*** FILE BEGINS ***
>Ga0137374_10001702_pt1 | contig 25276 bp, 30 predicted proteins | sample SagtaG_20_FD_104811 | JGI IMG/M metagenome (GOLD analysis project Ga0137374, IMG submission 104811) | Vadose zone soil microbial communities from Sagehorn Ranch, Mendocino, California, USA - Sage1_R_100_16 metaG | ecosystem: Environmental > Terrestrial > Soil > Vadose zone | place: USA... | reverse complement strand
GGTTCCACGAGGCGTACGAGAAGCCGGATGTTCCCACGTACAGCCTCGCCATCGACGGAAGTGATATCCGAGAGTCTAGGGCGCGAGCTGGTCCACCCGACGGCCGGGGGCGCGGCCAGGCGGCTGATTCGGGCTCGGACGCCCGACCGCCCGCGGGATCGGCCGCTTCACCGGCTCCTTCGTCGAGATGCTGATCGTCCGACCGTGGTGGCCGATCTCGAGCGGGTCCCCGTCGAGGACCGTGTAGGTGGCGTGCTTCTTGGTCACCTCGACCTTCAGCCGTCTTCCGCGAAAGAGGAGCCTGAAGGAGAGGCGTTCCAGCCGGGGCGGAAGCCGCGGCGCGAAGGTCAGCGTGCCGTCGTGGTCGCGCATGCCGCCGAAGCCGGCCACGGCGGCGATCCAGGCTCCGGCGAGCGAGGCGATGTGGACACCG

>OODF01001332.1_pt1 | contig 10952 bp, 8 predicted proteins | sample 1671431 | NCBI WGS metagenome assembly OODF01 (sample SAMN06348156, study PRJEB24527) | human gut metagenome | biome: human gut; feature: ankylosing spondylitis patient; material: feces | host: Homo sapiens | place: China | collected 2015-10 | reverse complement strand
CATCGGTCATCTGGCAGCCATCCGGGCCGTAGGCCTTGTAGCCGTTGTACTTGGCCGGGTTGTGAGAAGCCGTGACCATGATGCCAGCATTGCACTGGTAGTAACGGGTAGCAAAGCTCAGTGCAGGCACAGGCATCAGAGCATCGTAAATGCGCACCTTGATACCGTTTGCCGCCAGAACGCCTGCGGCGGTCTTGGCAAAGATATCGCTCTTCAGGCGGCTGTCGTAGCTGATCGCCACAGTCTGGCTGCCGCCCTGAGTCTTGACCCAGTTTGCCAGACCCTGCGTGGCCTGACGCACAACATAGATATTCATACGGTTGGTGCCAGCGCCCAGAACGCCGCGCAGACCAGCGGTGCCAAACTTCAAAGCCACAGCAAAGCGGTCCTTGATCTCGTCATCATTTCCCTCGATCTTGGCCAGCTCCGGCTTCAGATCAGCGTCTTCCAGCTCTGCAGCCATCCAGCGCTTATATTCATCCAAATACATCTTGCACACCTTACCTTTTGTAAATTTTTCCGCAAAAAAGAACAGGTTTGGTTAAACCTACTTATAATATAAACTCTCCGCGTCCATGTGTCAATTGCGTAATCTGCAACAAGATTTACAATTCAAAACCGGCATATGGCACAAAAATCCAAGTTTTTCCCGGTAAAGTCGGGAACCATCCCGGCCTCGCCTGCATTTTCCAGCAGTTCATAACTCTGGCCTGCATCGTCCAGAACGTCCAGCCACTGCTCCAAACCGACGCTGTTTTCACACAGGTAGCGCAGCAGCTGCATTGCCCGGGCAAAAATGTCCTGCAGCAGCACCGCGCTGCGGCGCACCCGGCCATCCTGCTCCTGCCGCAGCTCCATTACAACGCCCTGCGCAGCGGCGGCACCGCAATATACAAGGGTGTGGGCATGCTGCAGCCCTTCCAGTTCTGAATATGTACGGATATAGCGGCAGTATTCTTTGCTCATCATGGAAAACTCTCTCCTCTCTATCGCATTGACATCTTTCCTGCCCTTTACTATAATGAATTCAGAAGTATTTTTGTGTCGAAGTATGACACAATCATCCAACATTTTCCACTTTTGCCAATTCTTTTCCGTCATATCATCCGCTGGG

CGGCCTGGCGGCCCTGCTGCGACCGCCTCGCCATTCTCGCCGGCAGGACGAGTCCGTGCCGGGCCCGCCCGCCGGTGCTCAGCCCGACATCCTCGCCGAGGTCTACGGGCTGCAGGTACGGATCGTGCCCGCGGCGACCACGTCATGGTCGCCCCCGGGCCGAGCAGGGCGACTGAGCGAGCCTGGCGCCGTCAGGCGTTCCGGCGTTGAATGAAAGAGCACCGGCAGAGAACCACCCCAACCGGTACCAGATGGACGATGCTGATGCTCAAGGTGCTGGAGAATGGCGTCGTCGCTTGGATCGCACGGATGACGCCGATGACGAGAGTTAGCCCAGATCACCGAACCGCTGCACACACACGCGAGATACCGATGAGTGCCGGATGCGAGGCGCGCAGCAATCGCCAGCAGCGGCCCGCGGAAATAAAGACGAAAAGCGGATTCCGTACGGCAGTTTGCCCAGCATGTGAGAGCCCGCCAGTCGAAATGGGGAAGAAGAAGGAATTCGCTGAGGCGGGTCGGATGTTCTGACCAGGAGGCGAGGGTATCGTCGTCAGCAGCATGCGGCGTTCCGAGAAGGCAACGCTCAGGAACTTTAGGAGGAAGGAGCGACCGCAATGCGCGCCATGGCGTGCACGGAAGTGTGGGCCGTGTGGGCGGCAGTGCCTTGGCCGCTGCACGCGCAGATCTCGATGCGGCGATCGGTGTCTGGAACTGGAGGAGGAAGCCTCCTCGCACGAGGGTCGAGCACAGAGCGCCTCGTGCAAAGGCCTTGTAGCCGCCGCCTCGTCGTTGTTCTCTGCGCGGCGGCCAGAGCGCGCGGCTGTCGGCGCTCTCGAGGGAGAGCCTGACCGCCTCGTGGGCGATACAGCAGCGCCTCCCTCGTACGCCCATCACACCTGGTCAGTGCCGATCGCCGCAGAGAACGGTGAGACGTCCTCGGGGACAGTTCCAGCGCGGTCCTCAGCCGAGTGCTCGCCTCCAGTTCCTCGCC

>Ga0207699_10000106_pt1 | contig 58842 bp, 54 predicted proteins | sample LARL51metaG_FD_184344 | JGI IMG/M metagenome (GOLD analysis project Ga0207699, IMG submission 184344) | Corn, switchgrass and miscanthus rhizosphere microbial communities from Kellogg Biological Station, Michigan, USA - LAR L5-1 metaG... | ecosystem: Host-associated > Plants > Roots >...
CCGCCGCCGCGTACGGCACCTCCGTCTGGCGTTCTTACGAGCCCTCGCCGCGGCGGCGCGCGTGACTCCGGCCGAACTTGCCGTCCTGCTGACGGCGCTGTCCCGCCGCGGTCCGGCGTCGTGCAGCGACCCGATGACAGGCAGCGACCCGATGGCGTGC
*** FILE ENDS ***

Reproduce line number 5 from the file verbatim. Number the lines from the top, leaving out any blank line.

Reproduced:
CGGCCTGGCGGCCCTGCTGCGACCGCCTCGCCATTCTCGCCGGCAGGACGAGTCCGTGCCGGGCCCGCCCGCCGGTGCTCAGCCCGACATCCTCGCCGAGGTCTACGGGCTGCAGGTACGGATCGTGCCCGCGGCGACCACGTCATGGTCGCCCCCGGGCCGAGCAGGGCGACTGAGCGAGCCTGGCGCCGTCAGGCGTTCCGGCGTTGAATGAAAGAGCACCGGCAGAGAACCACCCCAACCGGTACCAGATGGACGATGCTGATGCTCAAGGTGCTGGAGAATGGCGTCGTCGCTTGGATCGCACGGATGACGCCGATGACGAGAGTTAGCCCAGATCACCGAACCGCTGCACACACACGCGAGATACCGATGAGTGCCGGATGCGAGGCGCGCAGCAATCGCCAGCAGCGGCCCGCGGAAATAAAGACGAAAAGCGGATTCCGTACGGCAGTTTGCCCAGCATGTGAGAGCCCGCCAGTCGAAATGGGGAAGAAGAAGGAATTCGCTGAGGCGGGTCGGATGTTCTGACCAGGAGGCGAGGGTATCGTCGTCAGCAGCATGCGGCGTTCCGAGAAGGCAACGCTCAGGAACTTTAGGAGGAAGGAGCGACCGCAATGCGCGCCATGGCGTGCACGGAAGTGTGGGCCGTGTGGGCGGCAGTGCCTTGGCCGCTGCACGCGCAGATCTCGATGCGGCGATCGGTGTCTGGAACTGGAGGAGGAAGCCTCCTCGCACGAGGGTCGAGCACAGAGCGCCTCGTGCAAAGGCCTTGTAGCCGCCGCCTCGTCGTTGTTCTCTGCGCGGCGGCCAGAGCGCGCGGCTGTCGGCGCTCTCGAGGGAGAGCCTGACCGCCTCGTGGGCGATACAGCAGCGCCTCCCTCGTACGCCCATCACACCTGGTCAGTGCCGATCGCCGCAGAGAACGGTGAGACGTCCTCGGGGACAGTTCCAGCGCGGTCCTCAGCCGAGTGCTCGCCTCCAGTTCCTCGCC